Summary_A - 6 Knox Statistic for Space-Time Clustering The...

Info iconThis preview shows pages 1–5. Sign up to view the full content.

View Full Document Right Arrow Icon
6. Knox Statistic for Space-Time Clustering The Knox approach is used to test whether there is a significant cluster during a defined distance and time period. First it counts the number of point pairs as either close or distant in space and /or time, then calculates the P-value. Formula For a certain distance d and time period t , the Knox statistic calculates the following number: d(i, j) is the distance of point i and j, t(i, j) is the time interval of point i and j, : the number of point pairs (i, j) with d(i, j) d , and t(i, j) t , : the number of point pairs (i, j) with d(i, j) d , and t(i, j) > t , : the number of point pairs (i, j) with d(i, j) > d , and t(i, j) t , : the number of point pairs (i, j) with d(i, j) > d , and t(i, j) > t , N is the total number of point pairs ( ) The P-value is: where , Input 1. Input data file, which should record X, Y coordinates of points and T the times attached to each points (time elapsed in days, or years or minutes, etc). 2. The time interval.
Background image of page 1

Info iconThis preview has intentionally blurred sections. Sign up to view the full version.

View Full DocumentRight Arrow Icon
3. The distance interval. 4. Output file. Output 1. The input data file name, 2. The total number of points, 3. The minimum and maximum of X, and Y coordinates, and time. 4. The time and distance intervals. 5. The number of point pairs tabulated as t(i, j) <= t t(i, j) > t Space only d(i, j) <= d d(i, j) > d Time only N 6. EN11 is the expected value of . 6. The P-value. Low P-values (e.g., 0.01) represent significant time-space clustering.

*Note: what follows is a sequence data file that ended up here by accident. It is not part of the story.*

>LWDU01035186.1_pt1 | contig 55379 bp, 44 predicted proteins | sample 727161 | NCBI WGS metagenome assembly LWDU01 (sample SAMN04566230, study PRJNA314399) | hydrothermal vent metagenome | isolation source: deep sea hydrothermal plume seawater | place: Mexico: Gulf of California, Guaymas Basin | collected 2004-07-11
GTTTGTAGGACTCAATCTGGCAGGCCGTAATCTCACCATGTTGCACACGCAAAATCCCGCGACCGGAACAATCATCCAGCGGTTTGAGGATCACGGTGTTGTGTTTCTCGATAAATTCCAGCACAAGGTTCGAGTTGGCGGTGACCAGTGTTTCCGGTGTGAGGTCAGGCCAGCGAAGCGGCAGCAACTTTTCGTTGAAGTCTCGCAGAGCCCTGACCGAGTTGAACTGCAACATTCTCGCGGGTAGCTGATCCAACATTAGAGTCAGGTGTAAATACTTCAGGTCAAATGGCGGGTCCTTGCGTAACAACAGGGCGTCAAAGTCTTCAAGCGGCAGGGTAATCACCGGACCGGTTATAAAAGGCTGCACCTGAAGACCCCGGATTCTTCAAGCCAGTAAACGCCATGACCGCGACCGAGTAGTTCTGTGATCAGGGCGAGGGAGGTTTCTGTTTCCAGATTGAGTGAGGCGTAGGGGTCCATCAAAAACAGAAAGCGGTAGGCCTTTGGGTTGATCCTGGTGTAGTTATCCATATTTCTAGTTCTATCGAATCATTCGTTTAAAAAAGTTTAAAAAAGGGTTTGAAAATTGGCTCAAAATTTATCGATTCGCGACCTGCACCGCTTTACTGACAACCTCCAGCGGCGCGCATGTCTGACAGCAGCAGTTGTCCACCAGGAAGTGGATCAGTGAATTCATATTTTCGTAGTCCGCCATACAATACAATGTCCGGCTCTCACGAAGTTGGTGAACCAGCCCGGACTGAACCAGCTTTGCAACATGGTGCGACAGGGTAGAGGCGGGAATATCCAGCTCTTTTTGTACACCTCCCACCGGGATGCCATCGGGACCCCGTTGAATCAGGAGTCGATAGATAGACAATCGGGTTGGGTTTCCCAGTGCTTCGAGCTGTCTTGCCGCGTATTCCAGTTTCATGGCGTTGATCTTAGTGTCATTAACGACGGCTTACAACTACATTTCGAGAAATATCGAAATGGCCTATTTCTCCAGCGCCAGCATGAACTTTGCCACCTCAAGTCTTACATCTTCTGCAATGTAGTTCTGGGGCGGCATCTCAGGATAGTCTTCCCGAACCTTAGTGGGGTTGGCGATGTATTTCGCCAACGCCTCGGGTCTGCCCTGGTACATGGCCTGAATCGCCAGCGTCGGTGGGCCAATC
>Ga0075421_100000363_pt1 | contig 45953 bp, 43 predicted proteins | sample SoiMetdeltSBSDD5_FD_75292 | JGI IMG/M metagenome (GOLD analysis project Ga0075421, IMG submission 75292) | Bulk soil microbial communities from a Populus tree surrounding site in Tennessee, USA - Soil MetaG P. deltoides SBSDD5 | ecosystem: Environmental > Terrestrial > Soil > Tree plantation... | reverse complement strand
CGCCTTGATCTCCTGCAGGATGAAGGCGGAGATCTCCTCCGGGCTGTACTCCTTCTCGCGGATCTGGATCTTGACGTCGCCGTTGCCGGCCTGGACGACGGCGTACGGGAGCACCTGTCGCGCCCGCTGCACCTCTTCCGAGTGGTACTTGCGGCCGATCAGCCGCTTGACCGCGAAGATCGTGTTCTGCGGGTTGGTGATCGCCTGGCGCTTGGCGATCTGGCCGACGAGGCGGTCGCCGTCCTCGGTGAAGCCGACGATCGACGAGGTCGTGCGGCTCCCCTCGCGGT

Background image of page 2
7. Join-Count Statistics for Spatial Autocorrelation (Free sampling model) Join-Count statistics are the simplest measure of spatial autocorrelation. They are used for a binary variable ( 1 or 0 ). The two values of the variable are referred to as "black" ( B ) and "white" ( W ). A join links two neighboring areas. So the possible types of joins are black-black ( BB ), black-white ( BW ), and white-white ( WW ). Join counts are counts of the numbers of BB , BW , and WW joins in the study area, and these numbers are compared to the expected numbers of BB, BW and WW joins under the null hypothesis of no spatial autocorrelation. Formulas The observed number of BB, BW and WW joins are given by [1] [2] [3] Where is the binary value, 1 for black, 0 for white, w(i, j) is the binary weight, 1 if two areas are contiguous, 0 otherwise. For different assumptions about the data, the theoretical expressions for E(BB), E(BW) and E ( WW ) will vary. Under the free sampling model, the expected BB, BW and WW are:
Background image of page 3

Info iconThis preview has intentionally blurred sections. Sign up to view the full version.

View Full DocumentRight Arrow Icon
is the number of areas with B values. The variances are Where Input 1. Input data file, which records the binary value for each area. 2. Input weight matrix file, which is an N by N weight matrix with 1 for contiguous areas, 0 otherwise. 3. Output file.
Background image of page 4
Image of page 5
This is the end of the preview. Sign up to access the rest of the document.

This note was uploaded on 02/15/2012 for the course GEO 6938 taught by Professor Staff during the Summer '08 term at University of Florida.

Page1 / 17

Summary_A - 6 Knox Statistic for Space-Time Clustering The...

This preview shows document pages 1 - 5. Sign up to view the full document.

View Full Document Right Arrow Icon
Ask a homework question - tutors are online